RELIGION COLUMN: Overcoming our twisted concept of loveBy Staff Reports Published 6:12pm Wednesday, February 20, 2013
By Jake McCall
Valentine’s Day comes and goes every year in order to celebrate and express love.
Yet, love in our minds is really such a twisted concept and so often becomes a frustrating and selfish quest whether in friendships, dating or marriage.
As our fallen and twisted nature leads us on our pursuit of loving and being loved, we gain a fallen and twisted result.
Just last night, my 3-year-old daughter, Ellie, came up to me and said, “Daddy, I’ve really been loving you a lot today.”
And as I went to hug her and thank her for loving me and being so kind, she followed that with, “Do you think I could watch one more Care Bears movie?”
Now I know my daughter loves me and I adore her even in her selfishness, but even at 3 years old she has learned that people respond to feeling loved, and it can be used to manipulate, serve self, gain advantage over others and gain control of situations.
This goes far beyond a 3-year-old, as I am guilty of the same thing only in a more subtle form (and sometimes not so subtle form).
My “love” for others can often be a very selfish thing and I often expect something in return.
When my “love” toward others does not produce my desired response, I respond with disappointment, sadness or anger. Is this really what we celebrate on Valentine’s Day? Yes, most often it is.
Throughout Scripture, and especially in the four gospels, we have a wealth of information about Jesus.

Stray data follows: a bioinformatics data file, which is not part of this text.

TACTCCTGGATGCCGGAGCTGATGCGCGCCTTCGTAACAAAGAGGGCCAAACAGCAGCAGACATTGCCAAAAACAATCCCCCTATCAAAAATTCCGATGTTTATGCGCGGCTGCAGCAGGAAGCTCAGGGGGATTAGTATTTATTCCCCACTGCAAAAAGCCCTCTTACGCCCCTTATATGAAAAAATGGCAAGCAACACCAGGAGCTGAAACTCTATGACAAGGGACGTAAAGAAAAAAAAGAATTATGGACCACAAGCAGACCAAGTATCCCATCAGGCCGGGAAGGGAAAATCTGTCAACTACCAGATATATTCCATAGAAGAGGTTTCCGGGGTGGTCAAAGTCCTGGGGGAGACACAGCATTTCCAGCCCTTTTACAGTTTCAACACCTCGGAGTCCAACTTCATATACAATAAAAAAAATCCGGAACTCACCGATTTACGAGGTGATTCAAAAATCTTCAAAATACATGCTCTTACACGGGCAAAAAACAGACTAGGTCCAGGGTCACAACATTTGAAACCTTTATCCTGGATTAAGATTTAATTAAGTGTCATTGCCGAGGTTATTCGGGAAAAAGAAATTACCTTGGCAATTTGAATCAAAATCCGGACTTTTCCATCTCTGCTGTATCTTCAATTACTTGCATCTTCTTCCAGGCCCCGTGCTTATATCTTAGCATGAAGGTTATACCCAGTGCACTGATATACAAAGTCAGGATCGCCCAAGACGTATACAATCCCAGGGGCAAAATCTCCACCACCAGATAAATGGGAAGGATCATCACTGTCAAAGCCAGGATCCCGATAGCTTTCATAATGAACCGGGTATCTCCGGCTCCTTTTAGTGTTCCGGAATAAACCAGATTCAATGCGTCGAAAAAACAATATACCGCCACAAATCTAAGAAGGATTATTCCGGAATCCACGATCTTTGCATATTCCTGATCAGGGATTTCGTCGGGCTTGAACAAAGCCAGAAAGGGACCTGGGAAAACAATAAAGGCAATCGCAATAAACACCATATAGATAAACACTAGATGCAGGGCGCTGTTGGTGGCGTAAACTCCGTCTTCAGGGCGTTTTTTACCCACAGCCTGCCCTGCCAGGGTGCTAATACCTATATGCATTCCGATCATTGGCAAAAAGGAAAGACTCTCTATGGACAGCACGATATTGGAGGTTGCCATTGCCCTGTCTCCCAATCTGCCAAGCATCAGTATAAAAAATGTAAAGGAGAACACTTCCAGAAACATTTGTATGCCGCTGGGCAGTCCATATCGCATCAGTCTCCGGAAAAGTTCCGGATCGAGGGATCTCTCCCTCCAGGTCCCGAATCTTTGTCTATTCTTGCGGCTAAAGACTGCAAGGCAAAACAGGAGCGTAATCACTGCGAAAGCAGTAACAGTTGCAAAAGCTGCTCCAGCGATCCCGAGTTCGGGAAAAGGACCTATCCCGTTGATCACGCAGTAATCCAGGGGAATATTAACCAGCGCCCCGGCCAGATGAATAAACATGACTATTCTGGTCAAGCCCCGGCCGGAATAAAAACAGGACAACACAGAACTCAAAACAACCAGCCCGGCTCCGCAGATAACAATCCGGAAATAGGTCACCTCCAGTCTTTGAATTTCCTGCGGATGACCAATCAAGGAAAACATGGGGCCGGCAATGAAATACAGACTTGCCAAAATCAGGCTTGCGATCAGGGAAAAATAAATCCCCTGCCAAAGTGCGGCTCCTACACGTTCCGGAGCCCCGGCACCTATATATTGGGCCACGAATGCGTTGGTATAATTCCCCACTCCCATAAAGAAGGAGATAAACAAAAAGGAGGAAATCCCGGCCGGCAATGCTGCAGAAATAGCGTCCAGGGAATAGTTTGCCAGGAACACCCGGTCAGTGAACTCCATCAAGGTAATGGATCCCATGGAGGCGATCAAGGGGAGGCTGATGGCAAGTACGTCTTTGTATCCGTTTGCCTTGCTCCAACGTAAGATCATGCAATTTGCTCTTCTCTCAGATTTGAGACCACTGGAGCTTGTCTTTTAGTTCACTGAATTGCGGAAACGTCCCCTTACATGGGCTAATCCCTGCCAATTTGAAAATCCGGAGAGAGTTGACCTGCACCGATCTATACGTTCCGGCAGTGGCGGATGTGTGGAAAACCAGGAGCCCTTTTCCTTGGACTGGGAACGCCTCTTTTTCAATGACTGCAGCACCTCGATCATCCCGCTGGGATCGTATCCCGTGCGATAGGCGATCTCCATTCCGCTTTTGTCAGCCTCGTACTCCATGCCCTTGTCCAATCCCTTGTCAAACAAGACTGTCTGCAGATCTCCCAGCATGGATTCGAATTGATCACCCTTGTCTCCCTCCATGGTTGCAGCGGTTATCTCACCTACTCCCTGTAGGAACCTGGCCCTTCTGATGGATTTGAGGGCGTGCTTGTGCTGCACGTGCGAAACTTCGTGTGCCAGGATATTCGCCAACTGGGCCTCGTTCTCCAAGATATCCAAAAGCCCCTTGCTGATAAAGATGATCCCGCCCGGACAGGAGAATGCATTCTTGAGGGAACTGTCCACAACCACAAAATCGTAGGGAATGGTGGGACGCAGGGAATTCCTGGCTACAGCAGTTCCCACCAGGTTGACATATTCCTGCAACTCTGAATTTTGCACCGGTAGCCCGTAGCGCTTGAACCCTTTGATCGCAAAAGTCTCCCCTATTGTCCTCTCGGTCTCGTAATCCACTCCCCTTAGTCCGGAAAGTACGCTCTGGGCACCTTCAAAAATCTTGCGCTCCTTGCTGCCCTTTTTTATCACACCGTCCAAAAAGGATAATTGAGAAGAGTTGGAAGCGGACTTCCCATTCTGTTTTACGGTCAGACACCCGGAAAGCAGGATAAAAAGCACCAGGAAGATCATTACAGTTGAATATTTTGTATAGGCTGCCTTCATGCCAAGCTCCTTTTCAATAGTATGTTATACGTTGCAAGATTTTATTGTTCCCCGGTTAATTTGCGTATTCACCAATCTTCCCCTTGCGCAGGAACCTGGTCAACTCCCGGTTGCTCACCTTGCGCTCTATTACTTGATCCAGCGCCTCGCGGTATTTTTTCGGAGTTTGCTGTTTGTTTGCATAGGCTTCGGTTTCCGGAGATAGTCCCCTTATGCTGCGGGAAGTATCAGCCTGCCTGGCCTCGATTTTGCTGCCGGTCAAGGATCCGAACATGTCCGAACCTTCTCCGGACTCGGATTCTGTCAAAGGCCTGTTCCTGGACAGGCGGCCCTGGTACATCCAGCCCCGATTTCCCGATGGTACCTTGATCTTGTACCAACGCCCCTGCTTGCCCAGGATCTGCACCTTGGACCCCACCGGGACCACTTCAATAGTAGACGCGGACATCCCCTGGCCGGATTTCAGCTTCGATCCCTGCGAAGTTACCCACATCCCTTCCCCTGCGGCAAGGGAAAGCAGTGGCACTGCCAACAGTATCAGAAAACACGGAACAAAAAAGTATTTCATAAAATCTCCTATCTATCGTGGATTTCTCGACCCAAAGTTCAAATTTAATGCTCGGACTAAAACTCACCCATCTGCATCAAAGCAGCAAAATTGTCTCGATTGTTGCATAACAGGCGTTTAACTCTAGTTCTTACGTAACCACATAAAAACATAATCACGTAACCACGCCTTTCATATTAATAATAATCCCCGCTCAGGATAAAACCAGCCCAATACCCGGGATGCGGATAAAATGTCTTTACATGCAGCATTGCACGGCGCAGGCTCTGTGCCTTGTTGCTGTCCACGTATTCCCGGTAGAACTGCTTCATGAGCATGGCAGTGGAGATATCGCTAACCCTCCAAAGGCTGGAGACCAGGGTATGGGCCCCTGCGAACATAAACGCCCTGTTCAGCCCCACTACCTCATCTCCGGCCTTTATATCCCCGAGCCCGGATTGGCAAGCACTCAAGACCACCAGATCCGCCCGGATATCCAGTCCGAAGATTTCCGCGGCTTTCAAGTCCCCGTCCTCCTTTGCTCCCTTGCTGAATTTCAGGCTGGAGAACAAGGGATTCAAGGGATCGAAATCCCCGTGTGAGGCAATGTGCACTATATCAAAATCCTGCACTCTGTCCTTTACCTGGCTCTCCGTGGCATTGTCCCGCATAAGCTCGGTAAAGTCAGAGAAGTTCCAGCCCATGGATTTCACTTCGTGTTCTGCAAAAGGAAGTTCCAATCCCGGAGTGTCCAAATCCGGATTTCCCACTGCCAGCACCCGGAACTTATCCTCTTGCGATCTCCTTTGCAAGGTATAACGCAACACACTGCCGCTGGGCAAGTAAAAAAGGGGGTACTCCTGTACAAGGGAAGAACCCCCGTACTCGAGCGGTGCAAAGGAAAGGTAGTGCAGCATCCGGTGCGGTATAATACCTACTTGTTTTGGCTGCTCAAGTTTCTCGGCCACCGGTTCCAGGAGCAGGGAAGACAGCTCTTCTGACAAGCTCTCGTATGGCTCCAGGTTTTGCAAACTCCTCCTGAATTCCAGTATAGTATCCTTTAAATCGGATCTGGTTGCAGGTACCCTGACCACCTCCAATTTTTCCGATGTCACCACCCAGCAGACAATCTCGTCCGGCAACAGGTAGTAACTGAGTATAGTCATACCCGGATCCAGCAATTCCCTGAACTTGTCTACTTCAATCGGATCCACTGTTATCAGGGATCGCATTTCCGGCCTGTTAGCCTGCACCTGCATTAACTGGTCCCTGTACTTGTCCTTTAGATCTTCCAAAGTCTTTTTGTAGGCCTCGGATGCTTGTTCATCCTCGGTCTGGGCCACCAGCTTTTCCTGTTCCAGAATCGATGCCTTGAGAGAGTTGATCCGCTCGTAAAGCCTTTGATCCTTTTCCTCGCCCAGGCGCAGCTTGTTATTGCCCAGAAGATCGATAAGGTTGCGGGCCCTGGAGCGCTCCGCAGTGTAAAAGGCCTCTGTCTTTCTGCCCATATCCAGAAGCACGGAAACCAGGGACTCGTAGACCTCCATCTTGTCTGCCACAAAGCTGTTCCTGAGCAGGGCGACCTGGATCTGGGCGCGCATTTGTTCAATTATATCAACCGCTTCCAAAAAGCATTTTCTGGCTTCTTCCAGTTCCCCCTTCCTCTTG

His life gives us the perfect standard and example of love and it is summarily demonstrated in only four ways: 1) A love for God the Father; 2) A love for the
Father’s plan; 3) A love for humanity; and 4) A concern for their condition.
Jesus’ love for the Father (John 14:31) surpassed love of self and others and therefore as he looked to please the Father, love was manifested through him.
The one who we most love will be the one who we ultimately worship and follow.
If that is a person or a thing then we will worship and follow a poor and disappointing god in that person or thing.
Jesus’ love for God’s plan was demonstrated as he was willing to drink the cup that the Father had for him.
This was the cursed cup of death and even Jesus approached it with sorrow and pain.
Just prior to his arrest and crucifixion, Matthew 26:39 tells us that Jesus said, “O My Father, if it is possible, let this cup pass from me; nevertheless, not as I will, but as you will.”
We also see a love for humanity and a concern for their condition in Mark 10:45 as Jesus says, “For even the Son of Man did not come to be served, but to serve, and to give his life a ransom for many.”
Jesus loves his people and had a great enough concern for our condition to come and serve us by shedding his blood for the forgiveness of our sins.
Jesus has shown us how to love. Without him, we do not know love.
—Jake McCall is a religion columnist for The Clanton Advertiser. He is the pastor at Grace Fellowship Presbyterian Church.